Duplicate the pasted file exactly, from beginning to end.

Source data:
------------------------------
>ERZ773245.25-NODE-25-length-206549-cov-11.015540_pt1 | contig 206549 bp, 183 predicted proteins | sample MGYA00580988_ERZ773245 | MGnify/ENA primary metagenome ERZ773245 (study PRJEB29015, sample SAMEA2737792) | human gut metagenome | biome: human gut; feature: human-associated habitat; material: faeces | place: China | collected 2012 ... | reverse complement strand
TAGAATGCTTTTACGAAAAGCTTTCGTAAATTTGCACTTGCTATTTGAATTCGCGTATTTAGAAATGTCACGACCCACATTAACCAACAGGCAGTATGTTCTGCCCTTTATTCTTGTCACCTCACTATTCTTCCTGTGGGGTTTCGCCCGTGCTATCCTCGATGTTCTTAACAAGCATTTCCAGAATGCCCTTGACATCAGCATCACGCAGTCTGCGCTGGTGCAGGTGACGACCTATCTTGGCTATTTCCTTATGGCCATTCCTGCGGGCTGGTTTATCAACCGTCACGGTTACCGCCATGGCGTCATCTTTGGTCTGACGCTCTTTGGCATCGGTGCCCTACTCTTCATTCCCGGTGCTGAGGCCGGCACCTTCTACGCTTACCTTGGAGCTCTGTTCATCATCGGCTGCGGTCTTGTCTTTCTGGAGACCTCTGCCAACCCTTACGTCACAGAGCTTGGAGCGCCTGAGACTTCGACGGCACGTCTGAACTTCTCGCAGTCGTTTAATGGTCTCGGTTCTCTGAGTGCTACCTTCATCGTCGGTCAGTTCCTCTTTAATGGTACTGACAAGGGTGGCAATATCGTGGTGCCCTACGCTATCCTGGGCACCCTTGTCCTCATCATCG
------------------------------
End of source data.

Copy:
>ERZ773245.25-NODE-25-length-206549-cov-11.015540_pt1 | contig 206549 bp, 183 predicted proteins | sample MGYA00580988_ERZ773245 | MGnify/ENA primary metagenome ERZ773245 (study PRJEB29015, sample SAMEA2737792) | human gut metagenome | biome: human gut; feature: human-associated habitat; material: faeces | place: China | collected 2012 ... | reverse complement strand
TAGAATGCTTTTACGAAAAGCTTTCGTAAATTTGCACTTGCTATTTGAATTCGCGTATTTAGAAATGTCACGACCCACATTAACCAACAGGCAGTATGTTCTGCCCTTTATTCTTGTCACCTCACTATTCTTCCTGTGGGGTTTCGCCCGTGCTATCCTCGATGTTCTTAACAAGCATTTCCAGAATGCCCTTGACATCAGCATCACGCAGTCTGCGCTGGTGCAGGTGACGACCTATCTTGGCTATTTCCTTATGGCCATTCCTGCGGGCTGGTTTATCAACCGTCACGGTTACCGCCATGGCGTCATCTTTGGTCTGACGCTCTTTGGCATCGGTGCCCTACTCTTCATTCCCGGTGCTGAGGCCGGCACCTTCTACGCTTACCTTGGAGCTCTGTTCATCATCGGCTGCGGTCTTGTCTTTCTGGAGACCTCTGCCAACCCTTACGTCACAGAGCTTGGAGCGCCTGAGACTTCGACGGCACGTCTGAACTTCTCGCAGTCGTTTAATGGTCTCGGTTCTCTGAGTGCTACCTTCATCGTCGGTCAGTTCCTCTTTAATGGTACTGACAAGGGTGGCAATATCGTGGTGCCCTACGCTATCCTGGGCACCCTTGTCCTCATCATCG